Dubai: The Emirates Mars Mission, the first interplanetary exploration undertaken by an Arab nation, is returning a number of unique observations of Martian dust storms, providing unparalleled depth of information and insight into the way in which these storms evolve and spread across huge swathes of the planet.
The Hope probe provides a powerful platform to observe details of the structure and variability of the Martian atmosphere. Coordinated observations made by the EXI camera and the EMIRS infrared spectrometer characterise the thermal state of the surface and lower atmosphere, and provide details of the geographic distribution of dust, water vapour, and water and carbon-dioxide ice clouds over time scales of minutes to days.
The EXI camera system collects images at three visible and two ultraviolet wavelengths – providing a multi-spectral “weather satellite view” of Mars. The colour composites presented here are assembled from images taken through EXI’s blue, green, and red filters (centred at 437, 546, and 635 manometers). These images are “calibrated” products which have removed many of the artefacts introduced by the camera system and also provide the observation geometry information to allow for mapping. The contrast has been adjusted to enhance the visibility of surface and atmospheric features.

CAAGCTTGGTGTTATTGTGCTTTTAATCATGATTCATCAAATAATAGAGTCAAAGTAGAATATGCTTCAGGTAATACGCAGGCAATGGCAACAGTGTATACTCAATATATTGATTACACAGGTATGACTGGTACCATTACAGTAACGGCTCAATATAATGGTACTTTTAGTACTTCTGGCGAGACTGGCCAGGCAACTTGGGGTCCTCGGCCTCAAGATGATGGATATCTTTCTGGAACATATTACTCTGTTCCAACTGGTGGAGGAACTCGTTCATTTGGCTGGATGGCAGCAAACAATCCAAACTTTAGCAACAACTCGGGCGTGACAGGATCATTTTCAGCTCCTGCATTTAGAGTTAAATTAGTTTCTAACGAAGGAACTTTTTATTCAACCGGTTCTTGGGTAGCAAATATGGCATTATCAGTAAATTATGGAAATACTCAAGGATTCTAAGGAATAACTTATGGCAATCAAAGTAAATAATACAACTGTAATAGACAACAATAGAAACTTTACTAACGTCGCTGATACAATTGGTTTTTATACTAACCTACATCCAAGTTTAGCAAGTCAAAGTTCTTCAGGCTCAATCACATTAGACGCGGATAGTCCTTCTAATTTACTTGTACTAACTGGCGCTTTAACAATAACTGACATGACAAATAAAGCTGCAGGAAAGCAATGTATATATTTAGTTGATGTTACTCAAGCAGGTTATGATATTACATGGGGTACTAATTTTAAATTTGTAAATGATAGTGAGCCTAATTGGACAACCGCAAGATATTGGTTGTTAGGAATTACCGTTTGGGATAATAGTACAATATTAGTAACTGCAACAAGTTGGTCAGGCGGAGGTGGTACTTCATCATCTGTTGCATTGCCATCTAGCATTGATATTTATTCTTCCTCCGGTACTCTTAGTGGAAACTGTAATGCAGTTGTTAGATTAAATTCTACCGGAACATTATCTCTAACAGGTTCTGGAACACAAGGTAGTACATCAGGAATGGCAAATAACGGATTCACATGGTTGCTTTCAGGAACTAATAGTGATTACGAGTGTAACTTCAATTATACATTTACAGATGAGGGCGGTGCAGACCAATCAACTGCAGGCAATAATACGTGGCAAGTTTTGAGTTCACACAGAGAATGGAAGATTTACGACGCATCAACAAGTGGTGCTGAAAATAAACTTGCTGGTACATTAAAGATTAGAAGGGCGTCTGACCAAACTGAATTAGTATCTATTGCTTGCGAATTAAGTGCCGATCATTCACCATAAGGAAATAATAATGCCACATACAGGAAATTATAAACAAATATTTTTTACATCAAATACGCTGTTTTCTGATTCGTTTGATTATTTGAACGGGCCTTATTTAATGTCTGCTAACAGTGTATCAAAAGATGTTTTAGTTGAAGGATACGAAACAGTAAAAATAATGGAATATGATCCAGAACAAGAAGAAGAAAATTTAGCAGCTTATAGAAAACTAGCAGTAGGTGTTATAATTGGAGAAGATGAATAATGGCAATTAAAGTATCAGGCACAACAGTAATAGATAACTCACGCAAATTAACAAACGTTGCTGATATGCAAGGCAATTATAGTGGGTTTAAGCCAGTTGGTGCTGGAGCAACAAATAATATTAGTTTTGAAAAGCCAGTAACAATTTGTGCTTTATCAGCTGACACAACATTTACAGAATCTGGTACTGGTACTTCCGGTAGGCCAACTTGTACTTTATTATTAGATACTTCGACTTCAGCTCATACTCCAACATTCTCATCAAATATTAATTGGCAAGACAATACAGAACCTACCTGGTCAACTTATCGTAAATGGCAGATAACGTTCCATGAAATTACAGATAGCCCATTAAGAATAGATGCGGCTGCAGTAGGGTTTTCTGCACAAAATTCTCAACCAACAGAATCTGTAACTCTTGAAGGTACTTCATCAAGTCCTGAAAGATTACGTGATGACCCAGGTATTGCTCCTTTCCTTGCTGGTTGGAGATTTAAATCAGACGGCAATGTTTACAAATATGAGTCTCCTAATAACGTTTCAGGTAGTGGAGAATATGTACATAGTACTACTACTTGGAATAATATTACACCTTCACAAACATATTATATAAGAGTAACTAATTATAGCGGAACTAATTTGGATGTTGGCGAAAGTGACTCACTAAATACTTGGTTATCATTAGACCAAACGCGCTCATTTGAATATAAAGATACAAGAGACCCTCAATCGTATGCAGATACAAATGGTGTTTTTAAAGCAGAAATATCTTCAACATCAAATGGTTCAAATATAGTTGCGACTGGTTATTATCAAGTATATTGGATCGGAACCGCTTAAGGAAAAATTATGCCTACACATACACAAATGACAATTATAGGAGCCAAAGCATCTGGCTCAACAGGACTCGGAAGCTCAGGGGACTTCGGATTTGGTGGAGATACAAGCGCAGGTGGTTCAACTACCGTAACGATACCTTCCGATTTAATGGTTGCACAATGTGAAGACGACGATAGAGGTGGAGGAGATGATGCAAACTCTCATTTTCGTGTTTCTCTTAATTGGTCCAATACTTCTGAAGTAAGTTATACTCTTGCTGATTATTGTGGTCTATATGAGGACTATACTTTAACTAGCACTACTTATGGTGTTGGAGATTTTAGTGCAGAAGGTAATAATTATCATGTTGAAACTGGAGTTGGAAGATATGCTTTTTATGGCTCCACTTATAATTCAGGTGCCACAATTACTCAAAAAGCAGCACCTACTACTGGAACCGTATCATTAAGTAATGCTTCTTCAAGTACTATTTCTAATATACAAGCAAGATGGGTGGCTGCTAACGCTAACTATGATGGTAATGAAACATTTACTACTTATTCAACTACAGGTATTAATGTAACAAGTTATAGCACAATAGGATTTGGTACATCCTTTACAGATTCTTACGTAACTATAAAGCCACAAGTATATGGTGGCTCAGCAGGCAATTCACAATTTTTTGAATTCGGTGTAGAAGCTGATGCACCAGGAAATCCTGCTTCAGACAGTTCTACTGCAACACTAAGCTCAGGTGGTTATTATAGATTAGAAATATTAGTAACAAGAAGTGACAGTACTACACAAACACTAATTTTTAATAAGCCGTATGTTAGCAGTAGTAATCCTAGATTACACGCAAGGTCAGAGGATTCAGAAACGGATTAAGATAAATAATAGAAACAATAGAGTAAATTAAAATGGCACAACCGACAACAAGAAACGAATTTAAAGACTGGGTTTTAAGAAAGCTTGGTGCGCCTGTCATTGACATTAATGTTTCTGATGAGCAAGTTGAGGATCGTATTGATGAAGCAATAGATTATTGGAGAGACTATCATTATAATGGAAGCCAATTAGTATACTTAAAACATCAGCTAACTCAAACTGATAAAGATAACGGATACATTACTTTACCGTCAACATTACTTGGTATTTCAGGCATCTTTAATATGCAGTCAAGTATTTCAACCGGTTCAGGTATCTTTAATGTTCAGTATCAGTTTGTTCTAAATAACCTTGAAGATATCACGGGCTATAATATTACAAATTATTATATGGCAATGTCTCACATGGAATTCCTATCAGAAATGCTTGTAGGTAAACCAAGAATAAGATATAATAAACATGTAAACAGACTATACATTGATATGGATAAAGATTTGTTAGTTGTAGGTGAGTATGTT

What is EMIRS?
EMIRS is an interferometric thermal infrared spectrometer (operating in the 6-40 micron wavelength range) that complements EXI in characterising the lower atmosphere of Mars. EMIRS measurements are used to determine the distribution of lower atmospheric constituents such as dust, water ice and water vapour (presented here as optical depth - related to the amount of aerosols suspended in the atmosphere). In addition, Mars surface temperatures and atmospheric temperature profiles up to 50km from the surface are measured. The warming of the suspended dust by sunlight leads to the increased atmospheric temperatures, which are also detected by EMIRS.
Starting in late December 2021, EXI and EMIRS monitored a rapidly-evolving regional dust storm as it expanded to a size of over several thousand kilometres. A series of EXI and EMIRS “globes” documented the growth and dissipation of the storm over nearly two weeks.
As the Martian season approaches southern spring, dust storm activity typically becomes more pervasive. The Hope observatory is a valuable orbiting asset in documenting the location and evolution of dust storms on the planet, giving unprecedented observations and insight into the nature of these storms and their characterisation.